And that is why I sorely needed this retreat. The disconnection from the outside world, lack of external stimuli, and plodding routine of each day forced me to turn inward and reckon with the darker parts of my ego. I’ve heard some say that addiction is the “disease of more,” and I realized that the objects of my addictive personality had switched from substances and codependency to adventure and overthinking. Just as I had always wanted more alcohol, now I wanted more stimulation, more work, more travel, and more excitement. I usually don’t want more of the things that really serve my growth and bring me balance. More meditation and quiet? No thank you.

Sitting on those cushions hour after hour, I realized just how much of my mental capacity I was spending “creating suffering” as our Buddhist instructor taught. By not accepting the true nature of reality, I create mental anguish for myself. I’m a specialist at avoiding the present moment, either living in past memories or projecting myself into the future — obsessing about the next meal, the next time I’d get to check my phone, my next trip home to see my family, etc. Even when I’m thinking about happy times, I’m removing myself from the present moment and denying myself the gift of seeing things for how they really are. Meditation trains us in non-attachment and non-identification with our thoughts. Being cloistered away from “the real world” on this retreat, with no phone or laptop or work or even anyone to talk to, struggling with the leeches jumping onto my feet and the rain and the other Sri Lankan insects constantly invading our space, and not being able to talk about it with anyone? My struggle with mindfulness emerged in all its large and ugly reality.

The retreat also helped me realize just how judgmental I am. There’s really nothing like being alone in silence with my own thoughts to expose me for the Judgey Mcjudgerson that I truly am. When faced with limited entertainment options? “OMG, why is she putting so much sugar in her tea?” I’d catch myself thinking as I noticed someone in the breakfast line. Or, “Really, he’s wearing the SAME SHIRT AGAIN????” I even wrote these judgements into my journal sometimes. On Day 3 I wrote, “My roommate just asked me for a pen. She is so unprepared. I am so judgmental!” Well, at least I caught myself. “Loving kindness!” I next wrote, as if writing it in bold with an exclamation point would make me practice the spiritual qualities our instructor had been teaching us about.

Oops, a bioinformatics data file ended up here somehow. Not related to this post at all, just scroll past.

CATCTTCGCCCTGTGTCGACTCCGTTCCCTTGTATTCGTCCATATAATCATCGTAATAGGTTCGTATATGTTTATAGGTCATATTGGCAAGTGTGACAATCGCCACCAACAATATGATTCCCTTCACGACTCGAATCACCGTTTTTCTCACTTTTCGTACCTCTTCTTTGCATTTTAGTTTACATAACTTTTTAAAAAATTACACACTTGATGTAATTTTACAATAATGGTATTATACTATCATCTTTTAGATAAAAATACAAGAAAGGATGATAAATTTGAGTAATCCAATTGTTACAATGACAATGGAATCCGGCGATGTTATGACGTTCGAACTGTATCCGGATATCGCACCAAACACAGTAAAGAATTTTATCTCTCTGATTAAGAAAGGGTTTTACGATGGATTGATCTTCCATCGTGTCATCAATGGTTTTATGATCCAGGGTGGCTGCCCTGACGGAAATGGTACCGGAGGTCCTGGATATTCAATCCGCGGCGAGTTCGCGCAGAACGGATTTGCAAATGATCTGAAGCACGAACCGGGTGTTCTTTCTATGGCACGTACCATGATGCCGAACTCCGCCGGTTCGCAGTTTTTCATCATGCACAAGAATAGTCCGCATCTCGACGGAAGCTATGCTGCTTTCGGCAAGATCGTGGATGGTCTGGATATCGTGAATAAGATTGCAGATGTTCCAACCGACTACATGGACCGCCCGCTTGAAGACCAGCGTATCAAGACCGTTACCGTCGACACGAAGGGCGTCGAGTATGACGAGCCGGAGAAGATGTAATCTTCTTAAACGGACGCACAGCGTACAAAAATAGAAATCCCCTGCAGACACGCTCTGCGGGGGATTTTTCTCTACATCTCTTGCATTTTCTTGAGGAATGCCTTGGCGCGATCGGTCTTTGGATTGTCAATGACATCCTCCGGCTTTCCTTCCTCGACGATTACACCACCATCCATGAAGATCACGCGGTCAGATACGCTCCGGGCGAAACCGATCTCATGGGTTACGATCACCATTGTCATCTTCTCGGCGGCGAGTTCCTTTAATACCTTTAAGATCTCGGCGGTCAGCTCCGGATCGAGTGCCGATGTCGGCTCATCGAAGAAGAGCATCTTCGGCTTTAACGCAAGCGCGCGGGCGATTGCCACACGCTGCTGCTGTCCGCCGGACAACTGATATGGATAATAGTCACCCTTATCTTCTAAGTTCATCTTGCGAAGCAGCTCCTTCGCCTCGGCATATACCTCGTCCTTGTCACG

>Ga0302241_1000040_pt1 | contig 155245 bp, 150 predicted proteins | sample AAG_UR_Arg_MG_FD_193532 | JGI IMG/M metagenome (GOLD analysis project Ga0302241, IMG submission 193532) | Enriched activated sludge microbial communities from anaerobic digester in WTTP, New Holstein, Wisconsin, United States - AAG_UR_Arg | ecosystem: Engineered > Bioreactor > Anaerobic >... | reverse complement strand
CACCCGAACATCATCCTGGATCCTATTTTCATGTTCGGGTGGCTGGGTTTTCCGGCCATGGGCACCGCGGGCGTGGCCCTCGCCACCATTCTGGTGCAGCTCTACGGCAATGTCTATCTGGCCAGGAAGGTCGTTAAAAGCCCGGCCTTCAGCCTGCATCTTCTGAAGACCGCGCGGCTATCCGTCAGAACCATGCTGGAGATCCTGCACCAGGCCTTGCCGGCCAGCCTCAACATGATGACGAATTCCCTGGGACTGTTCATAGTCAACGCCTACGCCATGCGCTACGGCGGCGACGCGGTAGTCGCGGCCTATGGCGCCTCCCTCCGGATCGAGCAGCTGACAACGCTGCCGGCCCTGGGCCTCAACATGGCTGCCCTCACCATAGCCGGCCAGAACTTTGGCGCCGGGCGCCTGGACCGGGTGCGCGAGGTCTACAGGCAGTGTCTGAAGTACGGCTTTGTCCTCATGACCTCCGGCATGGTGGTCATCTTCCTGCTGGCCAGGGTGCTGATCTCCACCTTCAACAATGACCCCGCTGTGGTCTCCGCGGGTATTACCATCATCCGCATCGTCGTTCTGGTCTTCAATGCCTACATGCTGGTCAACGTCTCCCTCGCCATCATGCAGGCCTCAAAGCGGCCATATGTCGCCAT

Finding Clarity and Learning to Detach

Throughout the week we were taught lessons about Buddhism and meditation twice a day. I started to see many similarities between the Buddhist “dharma” (teaching) and the 12 Steps of AA. Non-attachment, non-reactivity, and non-indulgence in every craving or story my brain starts to tell me are basic tenets of Buddhism. These are in essence the same lessons I had to learn in my initial trudge through the steps with my sponsor. But now, two years later, living in Sri Lanka, and many months removed from my last AA meeting, the universe was handing me the same lesson in a different context more relevant to my life now. I found this pretty cool, yet still pretty hard to grapple with.

One of my favorite parts of each day was our closing mantra, which echoed the “nightly review” concept of Step 10: 

“I do admit all my failures on this day
And promise to learn from them
Should I have hurt somebody through thoughts, words, or actions
I ask for forgiveness.”

On the third full day, I started to get space, little glimpses of a clear mind in between thoughts, as if my brain had finally dropped down to a lower gear. The walking meditation was also becoming easier than the sitting meditation. Walking through the meditation garden, every plant and flower seemed more vibrant and enthralling each day; bird sounds seemed louder and more distinct, as if all my senses were heightened. Rather than getting bored with the walk, every pass through the same garden revealed more natural wonders in intricate detail. It was as if by finally shutting off all the external stimuli, I was waking up to the free beauty the universe surrounds us with every day.